Harmonic convergence of kausfiles themes! Two seemingly unrelated developments:
1) Senator Marco Rubio has been assuring conservatives that the illegal immigrants legalized by his immigration amnesty would (in FOX News’ paraphrase) “not qualify” for federal welfare benefits
“for at least 10-13 years–and would not qualify for another five years under current law.”
2) A memo has surfaced showing that HHS official Mark Greenberg was angling to water down the welfare reform law’s work requirements as early as 2009, the first year of the Obama administration.
Put (1) and (2) together … Hmm … Would HHS have the power to waive the restrictions on welfare that Rubio is running around boasting about? The answer is apparently yes, at least in part, according to Sen. Orrin Hatch’s office. The 2009 internal memo to Greenberg claims that HHS has the power to let states spend federal money “for a benefit or service beyond those allowable under [relevant statutory provision]”–which would apparently apply to the existing 5 year ban on basic welfare (“Temporary Assistance for Needy Families’) for green card holders. It might also apply to any additional restrictions on welfare for immigrants that Rubio & Co. insert into the law.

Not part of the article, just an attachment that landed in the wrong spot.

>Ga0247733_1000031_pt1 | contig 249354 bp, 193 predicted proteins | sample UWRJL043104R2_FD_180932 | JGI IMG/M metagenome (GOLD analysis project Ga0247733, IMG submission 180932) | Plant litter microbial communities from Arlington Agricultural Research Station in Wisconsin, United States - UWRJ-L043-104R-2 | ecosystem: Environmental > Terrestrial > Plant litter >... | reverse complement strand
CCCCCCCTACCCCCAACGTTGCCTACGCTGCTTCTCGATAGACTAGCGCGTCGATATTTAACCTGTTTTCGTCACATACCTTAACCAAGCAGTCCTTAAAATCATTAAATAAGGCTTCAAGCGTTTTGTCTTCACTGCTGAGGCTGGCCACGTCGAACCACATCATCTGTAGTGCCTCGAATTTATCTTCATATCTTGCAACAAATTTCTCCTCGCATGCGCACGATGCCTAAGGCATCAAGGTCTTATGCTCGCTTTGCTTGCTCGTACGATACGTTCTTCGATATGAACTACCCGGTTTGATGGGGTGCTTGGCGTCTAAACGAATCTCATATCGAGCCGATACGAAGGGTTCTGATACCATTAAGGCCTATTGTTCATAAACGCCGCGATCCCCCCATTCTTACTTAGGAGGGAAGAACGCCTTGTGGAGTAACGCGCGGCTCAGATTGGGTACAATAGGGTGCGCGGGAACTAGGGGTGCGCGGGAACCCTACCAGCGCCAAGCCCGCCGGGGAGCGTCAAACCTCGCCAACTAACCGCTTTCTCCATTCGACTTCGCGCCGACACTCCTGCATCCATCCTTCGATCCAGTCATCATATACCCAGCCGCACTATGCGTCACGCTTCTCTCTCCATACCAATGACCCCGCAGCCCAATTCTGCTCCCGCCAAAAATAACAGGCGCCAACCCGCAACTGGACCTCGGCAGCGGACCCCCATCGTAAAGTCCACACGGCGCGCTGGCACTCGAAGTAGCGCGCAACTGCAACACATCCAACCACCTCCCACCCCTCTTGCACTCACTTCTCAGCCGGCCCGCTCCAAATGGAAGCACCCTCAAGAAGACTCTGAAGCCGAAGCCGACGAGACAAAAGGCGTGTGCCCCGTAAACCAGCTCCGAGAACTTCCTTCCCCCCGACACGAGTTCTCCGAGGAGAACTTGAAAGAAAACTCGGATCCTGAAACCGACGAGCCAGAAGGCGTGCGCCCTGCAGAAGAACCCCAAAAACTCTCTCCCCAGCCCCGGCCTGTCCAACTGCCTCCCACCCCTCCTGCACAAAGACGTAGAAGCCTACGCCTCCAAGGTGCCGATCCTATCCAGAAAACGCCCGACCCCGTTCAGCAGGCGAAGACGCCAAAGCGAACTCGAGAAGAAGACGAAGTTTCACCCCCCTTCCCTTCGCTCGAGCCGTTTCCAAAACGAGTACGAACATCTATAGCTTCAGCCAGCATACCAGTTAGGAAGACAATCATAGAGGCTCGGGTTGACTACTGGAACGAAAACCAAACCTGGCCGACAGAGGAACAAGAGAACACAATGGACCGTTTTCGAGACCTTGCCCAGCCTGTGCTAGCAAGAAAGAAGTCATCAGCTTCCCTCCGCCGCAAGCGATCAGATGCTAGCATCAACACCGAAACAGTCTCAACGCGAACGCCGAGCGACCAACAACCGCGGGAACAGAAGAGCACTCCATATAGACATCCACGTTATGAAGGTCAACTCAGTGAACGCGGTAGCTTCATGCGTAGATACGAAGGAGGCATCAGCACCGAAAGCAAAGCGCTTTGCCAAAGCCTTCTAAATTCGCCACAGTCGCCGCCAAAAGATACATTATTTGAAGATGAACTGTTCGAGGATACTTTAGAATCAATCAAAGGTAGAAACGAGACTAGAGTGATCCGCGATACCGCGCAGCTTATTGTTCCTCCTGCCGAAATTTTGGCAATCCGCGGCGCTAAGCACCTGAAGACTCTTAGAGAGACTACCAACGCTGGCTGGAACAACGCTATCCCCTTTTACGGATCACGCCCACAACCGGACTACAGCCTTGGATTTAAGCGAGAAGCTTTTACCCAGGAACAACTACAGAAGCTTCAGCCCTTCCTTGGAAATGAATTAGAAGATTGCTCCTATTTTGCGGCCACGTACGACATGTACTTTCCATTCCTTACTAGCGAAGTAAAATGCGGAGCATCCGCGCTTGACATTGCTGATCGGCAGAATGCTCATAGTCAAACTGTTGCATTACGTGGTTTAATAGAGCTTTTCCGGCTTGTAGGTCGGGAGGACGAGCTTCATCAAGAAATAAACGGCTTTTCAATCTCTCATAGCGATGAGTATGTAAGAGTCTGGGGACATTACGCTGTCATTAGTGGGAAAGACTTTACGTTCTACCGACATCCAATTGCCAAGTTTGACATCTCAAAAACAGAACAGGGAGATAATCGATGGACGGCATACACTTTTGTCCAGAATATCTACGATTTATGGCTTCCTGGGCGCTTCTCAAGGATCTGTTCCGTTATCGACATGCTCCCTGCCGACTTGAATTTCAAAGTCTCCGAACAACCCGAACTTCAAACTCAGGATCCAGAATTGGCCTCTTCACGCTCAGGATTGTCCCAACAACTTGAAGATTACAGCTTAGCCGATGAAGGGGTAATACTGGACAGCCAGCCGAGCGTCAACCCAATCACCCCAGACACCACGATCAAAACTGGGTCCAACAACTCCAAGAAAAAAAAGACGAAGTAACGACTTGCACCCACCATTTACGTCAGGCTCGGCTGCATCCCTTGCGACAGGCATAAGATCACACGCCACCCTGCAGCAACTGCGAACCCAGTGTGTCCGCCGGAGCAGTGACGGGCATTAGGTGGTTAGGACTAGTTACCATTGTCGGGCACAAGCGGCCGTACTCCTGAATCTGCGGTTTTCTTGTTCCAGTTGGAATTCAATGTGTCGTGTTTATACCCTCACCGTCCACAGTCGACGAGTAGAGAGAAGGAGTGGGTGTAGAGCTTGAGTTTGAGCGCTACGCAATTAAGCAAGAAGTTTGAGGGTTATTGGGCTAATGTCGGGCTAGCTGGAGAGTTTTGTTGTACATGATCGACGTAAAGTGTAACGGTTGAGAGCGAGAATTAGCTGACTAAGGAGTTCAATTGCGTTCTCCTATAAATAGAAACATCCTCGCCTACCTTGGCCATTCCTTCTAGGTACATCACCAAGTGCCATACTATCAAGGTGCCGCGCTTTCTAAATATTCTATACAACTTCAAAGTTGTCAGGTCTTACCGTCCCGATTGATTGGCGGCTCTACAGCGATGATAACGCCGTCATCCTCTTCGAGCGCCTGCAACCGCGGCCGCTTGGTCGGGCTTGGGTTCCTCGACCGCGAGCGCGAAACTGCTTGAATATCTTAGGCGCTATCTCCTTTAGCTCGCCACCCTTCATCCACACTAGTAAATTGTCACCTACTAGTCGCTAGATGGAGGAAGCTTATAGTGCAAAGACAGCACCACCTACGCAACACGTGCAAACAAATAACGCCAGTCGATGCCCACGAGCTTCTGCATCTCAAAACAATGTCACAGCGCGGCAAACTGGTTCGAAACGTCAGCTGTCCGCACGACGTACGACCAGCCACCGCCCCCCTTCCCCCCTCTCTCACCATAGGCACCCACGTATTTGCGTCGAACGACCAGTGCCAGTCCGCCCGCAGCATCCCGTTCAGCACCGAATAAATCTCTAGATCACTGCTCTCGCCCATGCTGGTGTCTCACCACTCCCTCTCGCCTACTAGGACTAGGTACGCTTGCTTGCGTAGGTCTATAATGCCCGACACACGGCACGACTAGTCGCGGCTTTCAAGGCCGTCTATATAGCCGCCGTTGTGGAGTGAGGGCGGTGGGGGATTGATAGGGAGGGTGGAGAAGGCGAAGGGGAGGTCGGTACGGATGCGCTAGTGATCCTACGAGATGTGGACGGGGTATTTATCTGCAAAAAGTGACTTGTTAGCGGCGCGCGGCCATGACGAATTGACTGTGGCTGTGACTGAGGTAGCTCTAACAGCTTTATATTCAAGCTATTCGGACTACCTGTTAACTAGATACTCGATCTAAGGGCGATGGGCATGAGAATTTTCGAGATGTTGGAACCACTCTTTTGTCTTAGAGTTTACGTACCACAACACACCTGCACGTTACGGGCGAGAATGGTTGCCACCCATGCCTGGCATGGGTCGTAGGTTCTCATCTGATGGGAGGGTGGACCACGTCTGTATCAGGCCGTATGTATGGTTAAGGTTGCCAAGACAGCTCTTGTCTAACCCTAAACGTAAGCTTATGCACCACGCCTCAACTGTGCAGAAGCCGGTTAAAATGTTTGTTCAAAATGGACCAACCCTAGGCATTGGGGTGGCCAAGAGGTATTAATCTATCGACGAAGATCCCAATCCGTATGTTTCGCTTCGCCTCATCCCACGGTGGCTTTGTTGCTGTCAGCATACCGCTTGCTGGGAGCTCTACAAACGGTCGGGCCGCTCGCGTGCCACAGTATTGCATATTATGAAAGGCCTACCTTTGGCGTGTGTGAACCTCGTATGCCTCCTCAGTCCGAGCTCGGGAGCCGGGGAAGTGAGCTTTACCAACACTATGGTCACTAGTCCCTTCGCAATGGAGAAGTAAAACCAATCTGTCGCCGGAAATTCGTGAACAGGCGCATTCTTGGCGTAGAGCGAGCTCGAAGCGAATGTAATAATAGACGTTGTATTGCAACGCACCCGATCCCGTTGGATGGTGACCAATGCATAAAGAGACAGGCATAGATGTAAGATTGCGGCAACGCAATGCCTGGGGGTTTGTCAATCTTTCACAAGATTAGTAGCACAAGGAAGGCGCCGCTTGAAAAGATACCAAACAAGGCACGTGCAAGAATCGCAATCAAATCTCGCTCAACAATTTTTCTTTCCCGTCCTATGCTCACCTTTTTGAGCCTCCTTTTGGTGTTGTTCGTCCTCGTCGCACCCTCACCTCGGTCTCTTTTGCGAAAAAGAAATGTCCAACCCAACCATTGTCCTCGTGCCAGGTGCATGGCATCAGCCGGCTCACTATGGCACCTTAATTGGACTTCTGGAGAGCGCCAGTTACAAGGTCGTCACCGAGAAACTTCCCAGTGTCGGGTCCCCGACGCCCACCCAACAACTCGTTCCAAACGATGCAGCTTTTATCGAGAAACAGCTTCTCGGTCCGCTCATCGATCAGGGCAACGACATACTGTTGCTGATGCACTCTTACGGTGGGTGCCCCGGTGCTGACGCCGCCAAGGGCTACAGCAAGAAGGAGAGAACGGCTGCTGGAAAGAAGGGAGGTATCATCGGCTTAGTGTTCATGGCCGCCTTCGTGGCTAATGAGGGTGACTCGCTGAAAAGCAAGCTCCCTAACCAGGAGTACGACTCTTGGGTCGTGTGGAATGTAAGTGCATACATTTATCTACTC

Hatch has introduced an amendment (see “Hatch21”) that tries to preclude this possibility. It appears to be broadly drawn–not just applying to immigrants but generally restricting HHS’s waiver authority in a way likely to cause Greenberg and HHS Secretary Sebelius some heartburn.
Prediction: The amendment is not a poison pill–it’s not going to stop the immigration bill if there’s otherwise sufficient support (a big if). But it’s not likely to be something Senators will want to be seen as voting against. Either the administration will eat the change if necessary (maybe hoping to get it removed later–e.g. in conference) or it will be narrowed. But it’s another example of how many ways there are around Rubio’s no-welfare-for-the-amnestied promises, even if they seem to be written into law. …
Hatch 21’s Catch 22: The danger, of course, is that Hatch will succeed in improving the fundamentally flawed Schumer-Rubio bill enough to give Republicans an excuse to vote for it. …